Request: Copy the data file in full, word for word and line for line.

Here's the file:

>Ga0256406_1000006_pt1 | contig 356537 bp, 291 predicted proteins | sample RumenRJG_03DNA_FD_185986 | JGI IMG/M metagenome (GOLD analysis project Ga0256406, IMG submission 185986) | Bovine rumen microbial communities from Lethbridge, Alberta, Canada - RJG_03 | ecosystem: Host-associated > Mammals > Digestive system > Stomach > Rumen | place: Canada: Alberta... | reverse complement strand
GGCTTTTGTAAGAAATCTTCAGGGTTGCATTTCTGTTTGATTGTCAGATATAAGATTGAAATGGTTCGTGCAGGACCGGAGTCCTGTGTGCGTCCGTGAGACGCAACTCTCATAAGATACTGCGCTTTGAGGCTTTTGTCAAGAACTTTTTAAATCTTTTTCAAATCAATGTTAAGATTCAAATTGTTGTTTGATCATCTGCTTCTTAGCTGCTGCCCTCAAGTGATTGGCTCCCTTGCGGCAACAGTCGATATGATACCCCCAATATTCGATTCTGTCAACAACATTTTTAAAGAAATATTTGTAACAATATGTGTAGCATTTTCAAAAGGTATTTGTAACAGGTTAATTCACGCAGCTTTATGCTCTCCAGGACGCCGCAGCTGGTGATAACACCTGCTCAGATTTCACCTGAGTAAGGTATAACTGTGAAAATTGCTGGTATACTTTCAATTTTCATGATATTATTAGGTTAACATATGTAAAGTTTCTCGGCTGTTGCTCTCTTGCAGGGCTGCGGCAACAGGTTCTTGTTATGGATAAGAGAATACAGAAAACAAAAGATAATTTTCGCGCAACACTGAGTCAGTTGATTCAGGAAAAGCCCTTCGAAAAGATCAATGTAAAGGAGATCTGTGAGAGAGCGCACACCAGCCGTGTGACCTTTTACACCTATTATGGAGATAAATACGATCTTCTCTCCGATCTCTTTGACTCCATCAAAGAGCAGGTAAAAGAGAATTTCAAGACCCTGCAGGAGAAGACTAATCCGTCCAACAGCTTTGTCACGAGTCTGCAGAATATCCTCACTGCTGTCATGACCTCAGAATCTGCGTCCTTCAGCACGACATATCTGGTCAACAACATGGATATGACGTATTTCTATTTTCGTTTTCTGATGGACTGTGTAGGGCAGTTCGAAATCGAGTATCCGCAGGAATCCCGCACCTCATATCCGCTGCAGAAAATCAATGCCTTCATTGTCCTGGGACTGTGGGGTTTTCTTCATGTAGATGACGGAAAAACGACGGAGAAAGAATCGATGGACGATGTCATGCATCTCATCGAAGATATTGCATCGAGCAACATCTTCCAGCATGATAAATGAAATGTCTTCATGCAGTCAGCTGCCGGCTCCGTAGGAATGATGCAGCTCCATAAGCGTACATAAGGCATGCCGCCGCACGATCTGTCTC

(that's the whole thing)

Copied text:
>Ga0256406_1000006_pt1 | contig 356537 bp, 291 predicted proteins | sample RumenRJG_03DNA_FD_185986 | JGI IMG/M metagenome (GOLD analysis project Ga0256406, IMG submission 185986) | Bovine rumen microbial communities from Lethbridge, Alberta, Canada - RJG_03 | ecosystem: Host-associated > Mammals > Digestive system > Stomach > Rumen | place: Canada: Alberta... | reverse complement strand
GGCTTTTGTAAGAAATCTTCAGGGTTGCATTTCTGTTTGATTGTCAGATATAAGATTGAAATGGTTCGTGCAGGACCGGAGTCCTGTGTGCGTCCGTGAGACGCAACTCTCATAAGATACTGCGCTTTGAGGCTTTTGTCAAGAACTTTTTAAATCTTTTTCAAATCAATGTTAAGATTCAAATTGTTGTTTGATCATCTGCTTCTTAGCTGCTGCCCTCAAGTGATTGGCTCCCTTGCGGCAACAGTCGATATGATACCCCCAATATTCGATTCTGTCAACAACATTTTTAAAGAAATATTTGTAACAATATGTGTAGCATTTTCAAAAGGTATTTGTAACAGGTTAATTCACGCAGCTTTATGCTCTCCAGGACGCCGCAGCTGGTGATAACACCTGCTCAGATTTCACCTGAGTAAGGTATAACTGTGAAAATTGCTGGTATACTTTCAATTTTCATGATATTATTAGGTTAACATATGTAAAGTTTCTCGGCTGTTGCTCTCTTGCAGGGCTGCGGCAACAGGTTCTTGTTATGGATAAGAGAATACAGAAAACAAAAGATAATTTTCGCGCAACACTGAGTCAGTTGATTCAGGAAAAGCCCTTCGAAAAGATCAATGTAAAGGAGATCTGTGAGAGAGCGCACACCAGCCGTGTGACCTTTTACACCTATTATGGAGATAAATACGATCTTCTCTCCGATCTCTTTGACTCCATCAAAGAGCAGGTAAAAGAGAATTTCAAGACCCTGCAGGAGAAGACTAATCCGTCCAACAGCTTTGTCACGAGTCTGCAGAATATCCTCACTGCTGTCATGACCTCAGAATCTGCGTCCTTCAGCACGACATATCTGGTCAACAACATGGATATGACGTATTTCTATTTTCGTTTTCTGATGGACTGTGTAGGGCAGTTCGAAATCGAGTATCCGCAGGAATCCCGCACCTCATATCCGCTGCAGAAAATCAATGCCTTCATTGTCCTGGGACTGTGGGGTTTTCTTCATGTAGATGACGGAAAAACGACGGAGAAAGAATCGATGGACGATGTCATGCATCTCATCGAAGATATTGCATCGAGCAACATCTTCCAGCATGATAAATGAAATGTCTTCATGCAGTCAGCTGCCGGCTCCGTAGGAATGATGCAGCTCCATAAGCGTACATAAGGCATGCCGCCGCACGATCTGTCTC